DD: With pleasure. And in all seriousness, this is probably the most important statistic an Australian investor needs to keep an eye on in 2014. It’s going to have the single biggest impact on GDP of any single statistic. It’s much more important than government spending and consumer spending. It’s what some of us are calling the ‘cap ex’ cliff.
CN: Can you explain?
DD: The ‘capex cliff’ refers to capital spending. It’s the investment stage of the resources boom. When it’s over, I think you’ll see a big spike in unemployment. And the important thing is that there is very little new investment in the pipeline after this year and next.
The ‘cliff’ is the huge drop-off in resources and energy investment that official agencies are predicting, based on the investing decisions of major companies. Once Australia goes off the cliff, we’re going to find out that there are no other industries in the economy coming along to create new jobs and offer new products. It’s about as serious as it gets.
CN: Back up a second, though. You said it was investment stage of the resources boom. What are the other stages and does this mean we’re at the end?
DD: Good question. The Reserve Bank of Australia has said in its research that there were three phases to the investment boom. The first phase began in 2002 and 2003. You saw an increase in resource prices. This was mainly China bursting on to the world scene. Demand was suddenly a lot greater than supply. And like in any market, when that happens, prices rise.
CN: What happened next?
DD: Phase one of the boom delivered a huge boost in profits to the miners when demand outgrew supply. It was also great for shareholders of companies like BHP Billiton and Rio Tinto and anyone who had those companies in their superannuation fund. Their share prices took off as their earnings boomed. I even recommended BHP to my American readers in 2004. The government didn’t hate phase one either. It led to a big increase in the royalties paid to state governments and taxes owed to the federal government.
CN: So that was phase one. What was phase two?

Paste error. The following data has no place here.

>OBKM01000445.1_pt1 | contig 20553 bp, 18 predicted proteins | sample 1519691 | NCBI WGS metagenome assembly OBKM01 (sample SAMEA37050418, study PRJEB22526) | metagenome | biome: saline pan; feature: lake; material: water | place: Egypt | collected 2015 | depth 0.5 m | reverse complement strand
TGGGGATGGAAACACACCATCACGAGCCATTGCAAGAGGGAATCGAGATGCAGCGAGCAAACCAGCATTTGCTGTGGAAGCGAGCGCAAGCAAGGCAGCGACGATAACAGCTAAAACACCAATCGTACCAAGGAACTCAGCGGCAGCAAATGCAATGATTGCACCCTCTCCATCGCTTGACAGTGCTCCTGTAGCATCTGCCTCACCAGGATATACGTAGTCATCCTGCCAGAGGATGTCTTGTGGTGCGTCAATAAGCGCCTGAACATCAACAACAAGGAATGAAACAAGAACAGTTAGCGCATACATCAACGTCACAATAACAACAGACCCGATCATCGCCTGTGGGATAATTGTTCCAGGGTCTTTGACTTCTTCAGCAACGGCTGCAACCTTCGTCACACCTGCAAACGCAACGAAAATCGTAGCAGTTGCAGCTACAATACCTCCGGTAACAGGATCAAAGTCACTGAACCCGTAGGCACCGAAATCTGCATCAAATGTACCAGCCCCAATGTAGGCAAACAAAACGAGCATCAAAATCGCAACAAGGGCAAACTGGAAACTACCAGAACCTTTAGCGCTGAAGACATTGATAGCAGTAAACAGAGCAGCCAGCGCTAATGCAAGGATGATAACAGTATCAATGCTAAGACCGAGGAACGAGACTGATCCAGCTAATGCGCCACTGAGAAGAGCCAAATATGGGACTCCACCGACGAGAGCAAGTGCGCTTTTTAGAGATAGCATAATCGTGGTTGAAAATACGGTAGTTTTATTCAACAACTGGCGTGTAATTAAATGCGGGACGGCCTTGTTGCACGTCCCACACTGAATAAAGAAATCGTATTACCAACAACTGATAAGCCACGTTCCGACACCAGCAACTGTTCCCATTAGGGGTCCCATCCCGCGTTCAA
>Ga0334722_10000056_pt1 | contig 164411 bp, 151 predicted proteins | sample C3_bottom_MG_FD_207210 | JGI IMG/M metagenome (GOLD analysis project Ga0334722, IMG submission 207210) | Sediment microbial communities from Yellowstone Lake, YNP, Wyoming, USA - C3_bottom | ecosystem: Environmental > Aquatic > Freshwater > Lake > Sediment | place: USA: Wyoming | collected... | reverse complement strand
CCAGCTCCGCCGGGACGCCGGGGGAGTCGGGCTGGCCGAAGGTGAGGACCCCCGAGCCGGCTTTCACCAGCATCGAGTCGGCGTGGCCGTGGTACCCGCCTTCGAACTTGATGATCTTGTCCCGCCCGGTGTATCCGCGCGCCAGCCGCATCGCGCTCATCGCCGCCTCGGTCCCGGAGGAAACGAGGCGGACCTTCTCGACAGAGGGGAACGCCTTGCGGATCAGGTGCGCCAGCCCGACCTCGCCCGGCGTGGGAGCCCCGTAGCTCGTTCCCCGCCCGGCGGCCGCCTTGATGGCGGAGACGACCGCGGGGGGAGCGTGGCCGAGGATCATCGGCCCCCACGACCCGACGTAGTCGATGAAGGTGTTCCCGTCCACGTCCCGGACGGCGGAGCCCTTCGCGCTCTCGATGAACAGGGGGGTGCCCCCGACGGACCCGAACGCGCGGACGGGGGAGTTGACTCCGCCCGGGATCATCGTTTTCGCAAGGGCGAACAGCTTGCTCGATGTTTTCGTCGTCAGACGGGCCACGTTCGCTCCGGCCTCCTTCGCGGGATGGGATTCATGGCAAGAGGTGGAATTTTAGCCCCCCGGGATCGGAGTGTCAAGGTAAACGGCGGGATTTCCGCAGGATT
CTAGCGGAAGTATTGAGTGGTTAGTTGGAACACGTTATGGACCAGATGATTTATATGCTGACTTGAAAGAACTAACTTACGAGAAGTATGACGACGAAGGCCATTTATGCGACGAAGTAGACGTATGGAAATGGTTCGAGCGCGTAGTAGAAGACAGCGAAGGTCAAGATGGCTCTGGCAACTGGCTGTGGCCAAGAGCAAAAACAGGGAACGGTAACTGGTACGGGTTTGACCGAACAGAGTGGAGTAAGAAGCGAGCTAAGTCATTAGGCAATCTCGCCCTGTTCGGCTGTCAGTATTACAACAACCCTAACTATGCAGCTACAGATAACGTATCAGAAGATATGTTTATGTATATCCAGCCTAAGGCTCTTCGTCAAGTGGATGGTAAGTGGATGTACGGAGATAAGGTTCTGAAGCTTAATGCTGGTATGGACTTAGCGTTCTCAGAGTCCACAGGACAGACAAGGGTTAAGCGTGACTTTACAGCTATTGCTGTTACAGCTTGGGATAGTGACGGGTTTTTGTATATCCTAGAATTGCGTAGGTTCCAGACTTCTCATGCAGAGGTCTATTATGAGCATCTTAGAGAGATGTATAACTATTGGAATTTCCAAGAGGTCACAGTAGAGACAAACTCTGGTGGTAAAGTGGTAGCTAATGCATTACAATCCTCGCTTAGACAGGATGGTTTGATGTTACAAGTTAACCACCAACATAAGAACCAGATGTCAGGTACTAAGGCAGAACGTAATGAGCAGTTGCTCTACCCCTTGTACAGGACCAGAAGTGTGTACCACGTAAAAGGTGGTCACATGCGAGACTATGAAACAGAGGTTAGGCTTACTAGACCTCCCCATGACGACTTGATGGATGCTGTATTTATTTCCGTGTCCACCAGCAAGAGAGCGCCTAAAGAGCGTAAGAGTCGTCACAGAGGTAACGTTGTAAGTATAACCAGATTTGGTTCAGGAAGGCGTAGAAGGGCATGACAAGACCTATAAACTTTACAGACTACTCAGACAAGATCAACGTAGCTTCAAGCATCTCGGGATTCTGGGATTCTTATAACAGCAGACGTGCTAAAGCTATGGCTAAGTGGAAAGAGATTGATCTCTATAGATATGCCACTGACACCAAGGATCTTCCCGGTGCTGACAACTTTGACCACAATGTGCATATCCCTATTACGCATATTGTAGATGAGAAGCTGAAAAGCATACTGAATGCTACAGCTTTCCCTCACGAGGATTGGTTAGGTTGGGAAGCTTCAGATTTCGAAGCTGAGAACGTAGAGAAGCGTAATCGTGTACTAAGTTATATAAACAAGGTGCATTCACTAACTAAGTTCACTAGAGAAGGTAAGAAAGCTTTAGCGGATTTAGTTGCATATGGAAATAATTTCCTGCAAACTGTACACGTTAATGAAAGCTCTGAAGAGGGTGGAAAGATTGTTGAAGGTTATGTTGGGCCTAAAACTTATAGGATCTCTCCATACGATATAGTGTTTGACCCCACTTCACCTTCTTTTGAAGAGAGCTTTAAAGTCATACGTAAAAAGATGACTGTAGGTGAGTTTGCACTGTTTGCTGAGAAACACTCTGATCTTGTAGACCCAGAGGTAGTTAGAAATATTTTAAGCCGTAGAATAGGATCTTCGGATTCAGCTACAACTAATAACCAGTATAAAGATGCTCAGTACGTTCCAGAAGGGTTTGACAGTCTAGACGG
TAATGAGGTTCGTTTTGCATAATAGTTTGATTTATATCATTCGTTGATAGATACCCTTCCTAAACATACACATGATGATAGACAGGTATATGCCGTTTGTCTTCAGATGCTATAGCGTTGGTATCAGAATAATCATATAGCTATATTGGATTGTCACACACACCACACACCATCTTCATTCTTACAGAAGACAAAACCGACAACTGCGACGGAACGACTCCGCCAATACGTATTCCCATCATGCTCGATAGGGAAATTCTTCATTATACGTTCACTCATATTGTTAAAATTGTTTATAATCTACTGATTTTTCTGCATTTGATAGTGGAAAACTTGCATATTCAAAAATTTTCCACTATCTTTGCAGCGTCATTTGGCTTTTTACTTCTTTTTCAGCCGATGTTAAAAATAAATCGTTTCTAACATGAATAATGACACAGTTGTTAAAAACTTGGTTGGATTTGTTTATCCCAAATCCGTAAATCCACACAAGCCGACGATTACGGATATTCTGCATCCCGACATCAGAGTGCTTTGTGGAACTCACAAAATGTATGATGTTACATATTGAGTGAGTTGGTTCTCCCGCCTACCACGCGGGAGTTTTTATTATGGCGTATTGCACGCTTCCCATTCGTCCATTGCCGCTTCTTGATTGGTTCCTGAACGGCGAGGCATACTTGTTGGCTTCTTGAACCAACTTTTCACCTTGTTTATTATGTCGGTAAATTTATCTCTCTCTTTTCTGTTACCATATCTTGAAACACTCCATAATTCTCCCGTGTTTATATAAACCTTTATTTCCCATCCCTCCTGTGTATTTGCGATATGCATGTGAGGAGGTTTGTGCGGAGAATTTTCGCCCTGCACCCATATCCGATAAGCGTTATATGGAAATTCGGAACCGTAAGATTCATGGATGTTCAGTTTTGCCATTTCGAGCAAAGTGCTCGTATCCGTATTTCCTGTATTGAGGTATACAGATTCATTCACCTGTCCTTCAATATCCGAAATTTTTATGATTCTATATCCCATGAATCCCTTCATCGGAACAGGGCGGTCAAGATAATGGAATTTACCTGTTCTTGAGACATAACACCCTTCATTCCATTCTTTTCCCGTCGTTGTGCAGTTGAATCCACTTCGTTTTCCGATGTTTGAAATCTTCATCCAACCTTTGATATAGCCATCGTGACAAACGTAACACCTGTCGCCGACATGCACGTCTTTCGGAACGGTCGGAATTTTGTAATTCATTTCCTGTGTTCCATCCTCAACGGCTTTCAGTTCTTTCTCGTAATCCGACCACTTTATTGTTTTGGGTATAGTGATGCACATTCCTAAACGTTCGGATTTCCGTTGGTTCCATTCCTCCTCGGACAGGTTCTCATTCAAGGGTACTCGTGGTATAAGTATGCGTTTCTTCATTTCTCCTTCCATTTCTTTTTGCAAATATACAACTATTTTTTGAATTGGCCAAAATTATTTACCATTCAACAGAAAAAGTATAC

DD: Anyone who’s ever run a business will understand this. When prices rise for what you’re selling, what do you do? You try to produce more of it. Only in the resources industry, that takes a lot of time and money. You have to plan years ahead and you only do it if you’re confident that prices—in this case commodity prices—are going to justify the investment.
CN: Then came an investment boom.
DD: Australia’s never seen anything like it. From 2003-2012 there were 390 resource and energy projects that went from concept to construction. Those projects had a total dollar value of $394 billion. In GDP terms, that’s a huge investment boom. And that’s just the investment part of the boom. Keep in mind that the investment led to rising wages. It was an employment boom. That’s why you saw so many people moving to Western Australia and Queensland.
CN: Is that over now in your opinion?
DD: Well the interesting thing is that it wasn’t really a broad-based mining boom. Almost 60% of the total spending on cap ex in that period came from just 13 projects which the government called ‘mega projects’.
Those are projects where the total capital spending is over $5 billion. For example, last year, the ‘mega projects’ made up more than 82% of the ‘committed investment’ for the whole year. They dominated. Of $262 billion in committed investment last year—or investment that’s gone through planned, ticked all the government and regulatory boxes, and received approval form the board with construction starting—nearly $220 billion of that was on ‘mega projects.’
CN: Is that a bad thing?
DD: Not bad in a moral sense. But here’s what’s interesting, once you break down the numbers, you see that it was an LNG boom more than anything else. Over those ten years, LNG projects accounted for almost $200 billion of the total capex. Much of that money was spent last year. It was the peak of capex spending on the mining boom.
CN: Are you saying iron ore, coal, and copper didn’t have anything to do with it?
DD: Oh they did. There was money spent on new iron ore projects. But the big boon to the iron ore sector was in phase one, with the price raise, and in phase three, which we’ll get to later. That’s the increase in production. But for the investment boom, there’s no doubt it was LNG driving the whole thing. And here’s the key point: capex on LNG peaked in 2013!
That means the big benefits to the economy from the LNG investment boom, at least in terms of employment, have already been delivered. If you look out over the next five years, the value of committed projects drops to less than $5 billion. Unless ‘likely’ and ‘possible’ projects materialise, investment in new capex will fall off a cliff.
CN: If that were true, wouldn’t the RBA be more worried?
DD: You’d think so! But the RBA is convinced that the third phase of the boom will make the capex cliff more of a bump. They think that the production phase of the boom will mean that LNG and iron ore exports can deliver ‘rivers of gold’ to the economy.
CN: Are they wrong?
DD: Yes. I’m sure of it. Forget the value of exports for a moment. Focus on the decline in investment. The ‘worst case’ scenario is actually the most likely. The first is that commodity prices are already on the downside of the cycle. They may not crash. But they are not going to reach the 2008-2009 peaks again anytime soon.
That makes a company a lot less likely to spend billions of dollars producing more of a commodity whose price is in a decline. Second, though, is that a lot of the investment that took place in iron ore is now coming on-line.
This means supply is increasing at exactly the same time prices are falling and demand from China is iffy. You have a second reason NOT to invest in more production. Existing production is already putting pressure on prices!